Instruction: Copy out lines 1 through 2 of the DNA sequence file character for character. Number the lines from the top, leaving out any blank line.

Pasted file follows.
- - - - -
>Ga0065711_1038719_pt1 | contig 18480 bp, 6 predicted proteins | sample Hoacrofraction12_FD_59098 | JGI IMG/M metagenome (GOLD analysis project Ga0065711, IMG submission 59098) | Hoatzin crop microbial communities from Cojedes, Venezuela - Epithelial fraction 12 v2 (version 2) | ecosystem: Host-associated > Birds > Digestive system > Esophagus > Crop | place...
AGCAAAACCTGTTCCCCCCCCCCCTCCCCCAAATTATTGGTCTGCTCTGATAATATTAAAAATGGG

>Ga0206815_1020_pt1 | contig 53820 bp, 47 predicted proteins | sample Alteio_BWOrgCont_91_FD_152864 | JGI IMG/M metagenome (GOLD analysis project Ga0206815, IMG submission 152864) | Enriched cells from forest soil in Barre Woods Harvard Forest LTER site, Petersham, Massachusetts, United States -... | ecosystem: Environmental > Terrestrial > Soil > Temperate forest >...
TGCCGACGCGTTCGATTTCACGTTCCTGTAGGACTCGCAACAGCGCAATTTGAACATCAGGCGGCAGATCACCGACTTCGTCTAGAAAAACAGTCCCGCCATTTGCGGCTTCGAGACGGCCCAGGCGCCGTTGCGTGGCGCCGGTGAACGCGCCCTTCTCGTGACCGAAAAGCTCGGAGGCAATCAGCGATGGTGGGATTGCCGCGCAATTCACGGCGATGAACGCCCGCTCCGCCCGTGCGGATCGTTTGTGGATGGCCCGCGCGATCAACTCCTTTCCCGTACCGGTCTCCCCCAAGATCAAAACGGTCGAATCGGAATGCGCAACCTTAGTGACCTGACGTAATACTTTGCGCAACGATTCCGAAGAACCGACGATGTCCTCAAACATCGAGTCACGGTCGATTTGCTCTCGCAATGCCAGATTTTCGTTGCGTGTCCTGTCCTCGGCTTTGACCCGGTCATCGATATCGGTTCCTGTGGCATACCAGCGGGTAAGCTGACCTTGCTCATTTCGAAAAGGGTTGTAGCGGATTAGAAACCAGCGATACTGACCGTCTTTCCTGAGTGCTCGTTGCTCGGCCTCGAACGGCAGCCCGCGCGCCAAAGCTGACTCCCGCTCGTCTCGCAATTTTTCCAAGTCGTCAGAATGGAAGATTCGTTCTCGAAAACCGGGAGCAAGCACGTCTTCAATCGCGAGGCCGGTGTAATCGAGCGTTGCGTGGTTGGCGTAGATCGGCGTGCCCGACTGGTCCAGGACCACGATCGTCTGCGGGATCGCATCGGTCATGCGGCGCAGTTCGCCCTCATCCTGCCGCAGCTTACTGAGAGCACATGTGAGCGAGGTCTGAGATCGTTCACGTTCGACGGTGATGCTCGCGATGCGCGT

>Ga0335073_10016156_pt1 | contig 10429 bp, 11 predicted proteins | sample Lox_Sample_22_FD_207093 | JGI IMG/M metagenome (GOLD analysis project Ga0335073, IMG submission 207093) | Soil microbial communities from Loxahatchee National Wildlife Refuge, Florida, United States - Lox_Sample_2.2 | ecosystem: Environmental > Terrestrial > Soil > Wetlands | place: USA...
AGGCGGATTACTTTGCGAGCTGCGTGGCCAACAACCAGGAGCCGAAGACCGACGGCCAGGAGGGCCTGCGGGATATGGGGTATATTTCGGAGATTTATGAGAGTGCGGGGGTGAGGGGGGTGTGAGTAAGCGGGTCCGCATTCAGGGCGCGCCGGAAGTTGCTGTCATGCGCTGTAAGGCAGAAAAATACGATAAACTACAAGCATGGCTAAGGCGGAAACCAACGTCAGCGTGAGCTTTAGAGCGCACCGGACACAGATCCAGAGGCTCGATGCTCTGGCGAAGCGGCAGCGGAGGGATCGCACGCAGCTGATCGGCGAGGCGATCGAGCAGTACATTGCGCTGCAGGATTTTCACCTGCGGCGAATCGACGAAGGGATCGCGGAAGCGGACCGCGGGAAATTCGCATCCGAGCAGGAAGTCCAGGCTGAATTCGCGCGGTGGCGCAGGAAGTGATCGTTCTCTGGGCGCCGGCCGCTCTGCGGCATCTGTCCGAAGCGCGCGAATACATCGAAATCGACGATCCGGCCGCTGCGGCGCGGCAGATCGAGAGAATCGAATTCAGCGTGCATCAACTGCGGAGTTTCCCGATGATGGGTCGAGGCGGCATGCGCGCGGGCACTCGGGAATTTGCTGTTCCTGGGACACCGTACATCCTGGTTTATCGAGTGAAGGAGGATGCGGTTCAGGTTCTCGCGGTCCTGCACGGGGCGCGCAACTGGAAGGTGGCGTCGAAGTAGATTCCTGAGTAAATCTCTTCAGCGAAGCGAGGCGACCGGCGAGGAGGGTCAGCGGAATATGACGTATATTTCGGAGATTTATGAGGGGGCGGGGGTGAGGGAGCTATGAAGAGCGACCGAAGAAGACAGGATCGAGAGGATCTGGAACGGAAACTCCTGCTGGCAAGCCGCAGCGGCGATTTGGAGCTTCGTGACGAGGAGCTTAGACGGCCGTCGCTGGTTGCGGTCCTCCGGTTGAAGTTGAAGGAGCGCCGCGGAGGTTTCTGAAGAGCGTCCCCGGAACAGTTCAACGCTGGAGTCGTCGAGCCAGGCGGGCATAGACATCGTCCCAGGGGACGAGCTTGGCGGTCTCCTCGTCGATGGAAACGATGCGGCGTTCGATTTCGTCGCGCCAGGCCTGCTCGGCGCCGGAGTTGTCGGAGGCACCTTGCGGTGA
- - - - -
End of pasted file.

>Ga0065711_1038719_pt1 | contig 18480 bp, 6 predicted proteins | sample Hoacrofraction12_FD_59098 | JGI IMG/M metagenome (GOLD analysis project Ga0065711, IMG submission 59098) | Hoatzin crop microbial communities from Cojedes, Venezuela - Epithelial fraction 12 v2 (version 2) | ecosystem: Host-associated > Birds > Digestive system > Esophagus > Crop | place...
AGCAAAACCTGTTCCCCCCCCCCCTCCCCCAAATTATTGGTCTGCTCTGATAATATTAAAAATGGG